It’s a game that famously includes anything you could ever imagine – chicken men, zombie pigs, scale models of people’s bedrooms, even a complete (and awe-inspiring) replica of King’s Landing from Game of Thrones. Minecraft is known as a “sandbox” game, because you can build and find and roam around in/as anything people can create. Except you can’t, by default, be a woman. Well, that’s about to change.
Ever since Minecraft was officially released in 2011, the player initially takes on the role of “Steve,” an average Joe looking for blocks to harvest. He wears a turquoise-colored shirt and what may or may not be jeans, and he is, in most respects, quite a lovable character. Of course, you can download skin packs that change the appearance of your character, or even make your own skins, but when you boot up the game for the first time, you’re only given the now-famous mug of Steve. According to Minecraft‘s creator, Notch (a.k.a. Markus Persson), this is because the world of the game lacks any concept of gender: “The human model is intended to represent a Human Being. Not a male Human Being or a female Human Being, but simply a Human Being.” Notch sees adding a female model as limiting the conception of gender – one model would stand for the universal male, and one for the universal female, leaving little to the imagination and putting a lot of pressure on developers to define exactly what a male or female “should” look like.
Notch’s idea is great in theory – in an ideal world, it would cause us to question the idea of “gender” as it exists in our society, and the roles that it often forces us into, perhaps even helping people to realize that gender exists on more of a continuum than as a binary system. The problem is that whatever Notch’s intention, the default character is known as Steve, he has stubble, and he’s officially known as a “he” by the Minecraft team. So instead of the “human model” representing a “human being,” it’s representing a “male Human Being,” and implicitly suggesting – as many forms of entertainment often do – that the male experience is a universal one.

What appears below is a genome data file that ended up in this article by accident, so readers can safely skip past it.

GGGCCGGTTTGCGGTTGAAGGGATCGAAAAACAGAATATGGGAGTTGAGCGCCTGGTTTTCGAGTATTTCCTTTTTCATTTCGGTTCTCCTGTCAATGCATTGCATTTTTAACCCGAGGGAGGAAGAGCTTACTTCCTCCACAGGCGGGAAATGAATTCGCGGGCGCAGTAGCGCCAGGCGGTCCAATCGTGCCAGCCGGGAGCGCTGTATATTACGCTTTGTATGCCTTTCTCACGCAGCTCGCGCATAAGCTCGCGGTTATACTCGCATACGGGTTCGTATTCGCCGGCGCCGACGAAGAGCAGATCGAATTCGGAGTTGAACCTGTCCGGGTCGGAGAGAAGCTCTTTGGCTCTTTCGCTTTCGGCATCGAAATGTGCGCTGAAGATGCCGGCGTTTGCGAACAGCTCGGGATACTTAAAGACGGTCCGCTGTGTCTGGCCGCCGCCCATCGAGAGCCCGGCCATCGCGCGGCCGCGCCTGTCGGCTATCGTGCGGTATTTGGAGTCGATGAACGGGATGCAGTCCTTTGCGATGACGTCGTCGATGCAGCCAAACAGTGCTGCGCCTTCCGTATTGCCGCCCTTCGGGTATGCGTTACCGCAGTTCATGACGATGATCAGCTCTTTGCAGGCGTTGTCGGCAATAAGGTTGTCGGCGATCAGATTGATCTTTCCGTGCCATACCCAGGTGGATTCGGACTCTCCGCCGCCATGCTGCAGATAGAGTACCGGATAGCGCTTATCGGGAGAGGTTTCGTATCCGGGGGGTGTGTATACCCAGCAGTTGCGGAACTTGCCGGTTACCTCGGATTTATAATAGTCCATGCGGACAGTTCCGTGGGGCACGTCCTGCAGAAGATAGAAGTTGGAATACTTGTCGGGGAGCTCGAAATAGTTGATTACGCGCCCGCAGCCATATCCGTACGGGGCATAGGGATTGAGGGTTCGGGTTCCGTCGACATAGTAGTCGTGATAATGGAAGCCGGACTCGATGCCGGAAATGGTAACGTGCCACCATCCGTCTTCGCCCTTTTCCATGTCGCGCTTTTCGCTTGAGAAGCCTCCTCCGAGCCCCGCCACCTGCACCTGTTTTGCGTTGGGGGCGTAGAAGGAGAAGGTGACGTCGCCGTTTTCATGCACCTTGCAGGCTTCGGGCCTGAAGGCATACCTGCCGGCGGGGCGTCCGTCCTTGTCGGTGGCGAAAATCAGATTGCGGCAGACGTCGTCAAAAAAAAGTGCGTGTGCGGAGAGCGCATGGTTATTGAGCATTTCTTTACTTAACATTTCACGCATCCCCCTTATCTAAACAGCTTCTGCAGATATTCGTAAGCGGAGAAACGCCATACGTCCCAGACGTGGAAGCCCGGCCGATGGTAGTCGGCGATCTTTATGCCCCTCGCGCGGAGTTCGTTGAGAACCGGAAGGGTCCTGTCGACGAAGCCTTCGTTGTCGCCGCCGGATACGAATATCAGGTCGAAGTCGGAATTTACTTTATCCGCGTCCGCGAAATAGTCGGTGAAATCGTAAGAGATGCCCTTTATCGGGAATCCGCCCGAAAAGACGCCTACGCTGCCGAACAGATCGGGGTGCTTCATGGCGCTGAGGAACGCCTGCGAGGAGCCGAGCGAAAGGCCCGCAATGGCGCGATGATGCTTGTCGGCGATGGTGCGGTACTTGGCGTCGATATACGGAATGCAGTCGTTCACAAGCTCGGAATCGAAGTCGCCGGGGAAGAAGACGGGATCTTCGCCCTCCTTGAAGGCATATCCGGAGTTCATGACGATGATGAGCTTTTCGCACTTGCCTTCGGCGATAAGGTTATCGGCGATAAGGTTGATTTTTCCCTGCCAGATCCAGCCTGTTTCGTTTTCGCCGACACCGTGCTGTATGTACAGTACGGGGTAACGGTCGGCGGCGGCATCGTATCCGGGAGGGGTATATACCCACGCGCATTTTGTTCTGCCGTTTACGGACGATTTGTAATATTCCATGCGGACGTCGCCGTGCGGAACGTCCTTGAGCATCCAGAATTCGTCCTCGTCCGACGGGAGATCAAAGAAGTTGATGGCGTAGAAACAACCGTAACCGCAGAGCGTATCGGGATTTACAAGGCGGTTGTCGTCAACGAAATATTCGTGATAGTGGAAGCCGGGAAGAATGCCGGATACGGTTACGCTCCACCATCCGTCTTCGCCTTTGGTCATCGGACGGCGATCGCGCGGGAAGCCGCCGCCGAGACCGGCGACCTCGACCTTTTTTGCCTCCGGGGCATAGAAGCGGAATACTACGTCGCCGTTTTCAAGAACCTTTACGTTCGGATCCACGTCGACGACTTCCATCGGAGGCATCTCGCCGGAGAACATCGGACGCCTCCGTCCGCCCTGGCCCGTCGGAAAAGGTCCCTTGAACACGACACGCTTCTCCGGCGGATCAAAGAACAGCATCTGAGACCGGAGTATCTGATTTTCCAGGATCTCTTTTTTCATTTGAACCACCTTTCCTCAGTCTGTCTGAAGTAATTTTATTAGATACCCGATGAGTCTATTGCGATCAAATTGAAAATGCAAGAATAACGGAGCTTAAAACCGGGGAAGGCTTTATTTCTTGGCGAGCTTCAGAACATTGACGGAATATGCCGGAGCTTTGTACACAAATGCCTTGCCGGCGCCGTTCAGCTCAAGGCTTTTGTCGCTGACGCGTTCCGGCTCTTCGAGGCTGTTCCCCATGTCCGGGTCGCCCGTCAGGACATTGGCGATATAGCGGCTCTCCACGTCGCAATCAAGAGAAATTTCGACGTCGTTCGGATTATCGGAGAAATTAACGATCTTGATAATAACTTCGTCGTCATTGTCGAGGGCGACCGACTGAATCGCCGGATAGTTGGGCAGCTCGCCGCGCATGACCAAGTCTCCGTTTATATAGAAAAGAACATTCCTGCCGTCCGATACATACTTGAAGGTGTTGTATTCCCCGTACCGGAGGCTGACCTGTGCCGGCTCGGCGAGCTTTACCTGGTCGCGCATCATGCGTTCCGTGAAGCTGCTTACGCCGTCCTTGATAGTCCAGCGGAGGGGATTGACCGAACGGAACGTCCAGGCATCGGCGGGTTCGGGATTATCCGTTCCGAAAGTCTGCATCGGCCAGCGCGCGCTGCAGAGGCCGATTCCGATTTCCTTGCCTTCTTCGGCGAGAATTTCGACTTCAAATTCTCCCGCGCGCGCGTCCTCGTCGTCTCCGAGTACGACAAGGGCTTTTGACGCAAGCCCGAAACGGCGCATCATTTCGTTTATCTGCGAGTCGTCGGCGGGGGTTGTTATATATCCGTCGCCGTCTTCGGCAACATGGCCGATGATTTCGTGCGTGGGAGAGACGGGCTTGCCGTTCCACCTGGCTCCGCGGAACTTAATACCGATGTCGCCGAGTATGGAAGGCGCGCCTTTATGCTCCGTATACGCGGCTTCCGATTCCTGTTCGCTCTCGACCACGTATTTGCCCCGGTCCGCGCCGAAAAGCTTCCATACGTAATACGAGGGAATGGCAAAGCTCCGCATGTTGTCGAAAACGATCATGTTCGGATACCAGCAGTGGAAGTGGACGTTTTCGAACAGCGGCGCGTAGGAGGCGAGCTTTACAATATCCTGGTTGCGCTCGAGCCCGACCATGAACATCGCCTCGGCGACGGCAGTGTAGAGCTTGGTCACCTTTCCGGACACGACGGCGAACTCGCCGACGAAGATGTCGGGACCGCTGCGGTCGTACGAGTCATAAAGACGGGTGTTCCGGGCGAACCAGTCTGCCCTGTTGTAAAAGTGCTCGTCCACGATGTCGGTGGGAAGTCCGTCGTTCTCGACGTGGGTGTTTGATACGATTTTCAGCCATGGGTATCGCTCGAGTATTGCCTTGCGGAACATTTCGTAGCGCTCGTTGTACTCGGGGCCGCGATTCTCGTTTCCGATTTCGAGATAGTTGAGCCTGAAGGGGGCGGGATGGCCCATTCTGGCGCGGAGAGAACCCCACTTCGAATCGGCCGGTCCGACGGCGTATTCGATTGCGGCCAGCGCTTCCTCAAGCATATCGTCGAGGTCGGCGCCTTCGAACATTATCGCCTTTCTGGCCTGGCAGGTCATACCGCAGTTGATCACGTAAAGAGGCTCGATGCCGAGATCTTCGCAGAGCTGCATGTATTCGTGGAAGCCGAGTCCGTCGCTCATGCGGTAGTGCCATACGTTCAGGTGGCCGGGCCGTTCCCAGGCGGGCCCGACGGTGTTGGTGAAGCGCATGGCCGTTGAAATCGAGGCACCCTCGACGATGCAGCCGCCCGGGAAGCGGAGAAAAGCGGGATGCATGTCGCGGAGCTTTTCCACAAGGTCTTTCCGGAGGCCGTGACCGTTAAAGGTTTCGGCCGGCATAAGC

So, the news that Minecraftwould be adding “Alex” to the mix was understandably exciting. The announcement for the addition of the default Alex skin included this revealing quote: “Steve doesn’t really represent the diversity of [Minecraft’s] playerbase.” Minecraft is one of the best-selling video games of all time, and not a small portion of those sales are due to women: female players make up anywhere from 25-30% of Minecraft’s audience, and as the number of female gamers increases in general, that percentage can only go up.
What’s perhaps more important is that a large portion of Minecraft players are under the age of 15, and it doesn’t take you long to realize why – this is the video game form of being a kid. Thinking up worlds, creating characters, playing around in the dirt, watching wolves devour pigs. Well, maybe not the last part, but you get my point. This is a game that’s amazingly accessible to younger players, and serves as a great gateway for a larger interest in and passion for gaming in general. For the young girl who got Minecraft as a birthday present, or plays it with friends, or bought it with her own money as her first game, who has maybe been told – by adults, siblings, friends – that video games aren’t really for girls, but who loves to play anyway, who doesn’t know about paid skins or mods – having Alex, seeing herself in a space where anything, even a female default character, is possible, could mean the world.
Alex is available now on Xbox and PlayStation, and will be available this summer for Pocket Edition.